An embarrassing defeat, not so much in the terms of how many were killed, there weren't many because the British just moved right through. So after the Battle of Bladensburg, the British left Washington, they went back to the Chesapeake Bay, and they got on their ships and they headed toward Baltimore, which people didn't know at the time. But when they did, they took prisoner a man named Dr. William Beanes, who owned a farm in Upper Marlboro, Maryland, which was on the way out east of Washington, D.C. And he made the mistake of taking a couple of British stragglers prisoner.
When the Brits saw them, they were not very happy about it. And so they took Dr. Beanes prisoner. He was an older man. He was in his 60s. They took him away and they headed up to Baltimore, which was, like I said, not known at the time. Prisoner releases and prisoner exchanges were common during the War of 1812.
It happened all the time. And the man who was chosen to argue for Dr. Beanes release was a man named Francis Scott Key. He was a big lawyer in Washington, D.C. He was born and raised in Maryland in what was then Frederick County, north of the city of Frederick. He went to law school. He read the law at St. John's College in Annapolis, and he had a thriving practice in Washington, D.C. He was known for his eloquence in front of juries. He could talk people into things. He was asked by the family of Dr. Beanes to arrange his release. He was a member of a prominent family in Washington. Francis Scott Key was. By the way, they called him Frank, so everybody called him Frank, so we'll call him Frank for the rest of the story. Frank Key was asked by the Beanes family to arrange the release.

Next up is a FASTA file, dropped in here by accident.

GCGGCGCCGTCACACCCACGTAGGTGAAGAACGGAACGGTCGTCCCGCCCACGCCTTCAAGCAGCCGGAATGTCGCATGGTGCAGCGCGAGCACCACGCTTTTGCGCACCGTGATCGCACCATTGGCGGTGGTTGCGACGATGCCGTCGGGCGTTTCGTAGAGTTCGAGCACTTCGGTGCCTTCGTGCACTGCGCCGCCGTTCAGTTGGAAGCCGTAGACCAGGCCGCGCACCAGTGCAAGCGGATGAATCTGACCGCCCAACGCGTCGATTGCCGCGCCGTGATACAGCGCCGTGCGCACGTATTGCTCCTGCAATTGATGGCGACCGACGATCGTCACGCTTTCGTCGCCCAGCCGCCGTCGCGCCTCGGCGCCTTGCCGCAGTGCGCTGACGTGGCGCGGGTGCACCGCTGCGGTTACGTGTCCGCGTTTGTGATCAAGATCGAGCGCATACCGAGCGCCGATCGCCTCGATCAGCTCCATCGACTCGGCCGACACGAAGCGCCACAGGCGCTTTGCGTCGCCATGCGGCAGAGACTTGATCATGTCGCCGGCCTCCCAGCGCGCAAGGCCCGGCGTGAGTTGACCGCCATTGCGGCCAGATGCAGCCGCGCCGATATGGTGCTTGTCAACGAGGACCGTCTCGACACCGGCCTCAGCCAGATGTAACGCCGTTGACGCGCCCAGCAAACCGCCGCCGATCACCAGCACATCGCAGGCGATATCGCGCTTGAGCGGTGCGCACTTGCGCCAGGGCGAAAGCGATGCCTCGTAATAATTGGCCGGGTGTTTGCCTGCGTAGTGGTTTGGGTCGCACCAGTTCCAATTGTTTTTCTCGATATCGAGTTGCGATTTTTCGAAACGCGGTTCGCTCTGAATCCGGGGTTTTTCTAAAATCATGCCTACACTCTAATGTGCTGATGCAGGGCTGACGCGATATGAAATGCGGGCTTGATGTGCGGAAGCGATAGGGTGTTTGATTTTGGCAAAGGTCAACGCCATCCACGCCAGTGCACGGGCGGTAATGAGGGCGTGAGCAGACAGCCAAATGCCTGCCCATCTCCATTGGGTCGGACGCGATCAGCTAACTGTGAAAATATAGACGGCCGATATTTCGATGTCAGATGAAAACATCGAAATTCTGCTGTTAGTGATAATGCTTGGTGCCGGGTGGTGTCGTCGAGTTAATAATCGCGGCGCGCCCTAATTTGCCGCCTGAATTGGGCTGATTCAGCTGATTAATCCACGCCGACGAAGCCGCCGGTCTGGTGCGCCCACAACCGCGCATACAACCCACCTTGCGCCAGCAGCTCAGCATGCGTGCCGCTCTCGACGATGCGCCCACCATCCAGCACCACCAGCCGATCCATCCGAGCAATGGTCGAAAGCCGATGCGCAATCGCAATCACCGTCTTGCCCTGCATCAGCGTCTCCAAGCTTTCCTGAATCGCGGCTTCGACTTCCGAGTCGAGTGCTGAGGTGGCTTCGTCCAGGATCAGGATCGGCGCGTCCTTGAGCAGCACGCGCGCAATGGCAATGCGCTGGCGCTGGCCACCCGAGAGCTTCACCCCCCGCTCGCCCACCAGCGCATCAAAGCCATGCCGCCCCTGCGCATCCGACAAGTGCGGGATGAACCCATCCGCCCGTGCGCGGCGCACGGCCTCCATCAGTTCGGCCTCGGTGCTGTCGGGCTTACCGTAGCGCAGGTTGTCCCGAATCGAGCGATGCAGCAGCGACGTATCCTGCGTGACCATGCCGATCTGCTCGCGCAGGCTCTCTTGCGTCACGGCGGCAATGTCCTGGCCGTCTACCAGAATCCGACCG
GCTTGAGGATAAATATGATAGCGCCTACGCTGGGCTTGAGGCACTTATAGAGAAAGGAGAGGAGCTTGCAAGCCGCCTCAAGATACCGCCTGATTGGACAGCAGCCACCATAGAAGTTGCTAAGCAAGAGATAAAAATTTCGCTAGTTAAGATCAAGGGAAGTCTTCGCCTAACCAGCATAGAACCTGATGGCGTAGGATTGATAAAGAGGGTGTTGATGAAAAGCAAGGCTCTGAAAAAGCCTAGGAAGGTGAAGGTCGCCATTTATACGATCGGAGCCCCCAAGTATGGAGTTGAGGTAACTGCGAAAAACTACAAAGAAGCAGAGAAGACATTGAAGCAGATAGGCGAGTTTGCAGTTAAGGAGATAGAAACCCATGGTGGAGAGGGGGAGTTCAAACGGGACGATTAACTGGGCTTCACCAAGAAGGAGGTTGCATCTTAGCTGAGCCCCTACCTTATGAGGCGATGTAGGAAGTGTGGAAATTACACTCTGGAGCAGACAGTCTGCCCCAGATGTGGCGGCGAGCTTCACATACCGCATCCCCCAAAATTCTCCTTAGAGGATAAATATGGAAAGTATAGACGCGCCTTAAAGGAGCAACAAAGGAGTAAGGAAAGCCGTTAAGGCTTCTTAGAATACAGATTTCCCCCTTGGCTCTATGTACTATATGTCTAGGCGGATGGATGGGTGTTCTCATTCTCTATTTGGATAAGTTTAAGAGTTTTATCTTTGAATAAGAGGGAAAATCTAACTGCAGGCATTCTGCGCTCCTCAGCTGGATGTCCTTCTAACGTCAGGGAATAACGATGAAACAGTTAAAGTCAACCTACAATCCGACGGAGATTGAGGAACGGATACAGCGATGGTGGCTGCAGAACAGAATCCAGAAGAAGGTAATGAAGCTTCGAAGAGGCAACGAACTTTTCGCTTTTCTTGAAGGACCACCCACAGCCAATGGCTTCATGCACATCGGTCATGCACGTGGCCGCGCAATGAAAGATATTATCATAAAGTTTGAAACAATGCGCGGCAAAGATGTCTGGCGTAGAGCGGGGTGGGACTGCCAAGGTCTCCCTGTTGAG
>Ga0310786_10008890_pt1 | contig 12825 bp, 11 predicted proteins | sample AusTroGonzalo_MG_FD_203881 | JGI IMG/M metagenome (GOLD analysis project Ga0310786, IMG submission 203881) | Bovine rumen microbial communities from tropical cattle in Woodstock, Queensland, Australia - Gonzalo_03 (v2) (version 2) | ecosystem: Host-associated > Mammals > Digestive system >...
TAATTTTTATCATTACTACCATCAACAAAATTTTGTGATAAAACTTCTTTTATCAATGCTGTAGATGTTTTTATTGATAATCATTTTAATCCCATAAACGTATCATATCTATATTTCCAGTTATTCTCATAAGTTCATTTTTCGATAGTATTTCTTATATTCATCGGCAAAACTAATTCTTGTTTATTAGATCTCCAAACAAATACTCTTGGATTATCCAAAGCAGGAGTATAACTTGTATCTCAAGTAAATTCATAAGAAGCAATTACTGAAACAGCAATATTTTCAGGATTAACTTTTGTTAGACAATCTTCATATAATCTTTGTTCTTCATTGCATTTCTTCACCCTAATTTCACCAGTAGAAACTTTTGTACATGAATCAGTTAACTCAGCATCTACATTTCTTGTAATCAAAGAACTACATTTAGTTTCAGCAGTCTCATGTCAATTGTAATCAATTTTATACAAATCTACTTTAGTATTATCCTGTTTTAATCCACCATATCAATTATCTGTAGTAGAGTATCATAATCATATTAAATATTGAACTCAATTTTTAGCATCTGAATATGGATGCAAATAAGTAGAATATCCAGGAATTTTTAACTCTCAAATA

He got permission from President Madison. And on September 2, 1814, he got on his horse and he rode up to Baltimore. When he got to Baltimore, he met up with a U.S. Army lieutenant colonel named John Skinner.
Now, Skinner's job was to arrange prisoner releases and prisoner exchanges, so Key met up with Skinner. They got on a small American ship and they went out and looked for the British fleet and they found them. And they were welcomed on board the flagship of the British fleet. They made their case.
They did it over lunch or dinner. Wine was consumed and Frank used his powers of persuasion and the British agreed. One of the things that helped his cause was that before they left Washington, before he left Washington, Key picked up a packet of letters. Letters from British prisoners who had been taken prisoner during the Battle of Bladensburg and the sacking of Washington, D.C. And they testified to the fact that they were being treated very well by the Americans. So that convinced the Brits and they said, we'll let Dr. Beanes go.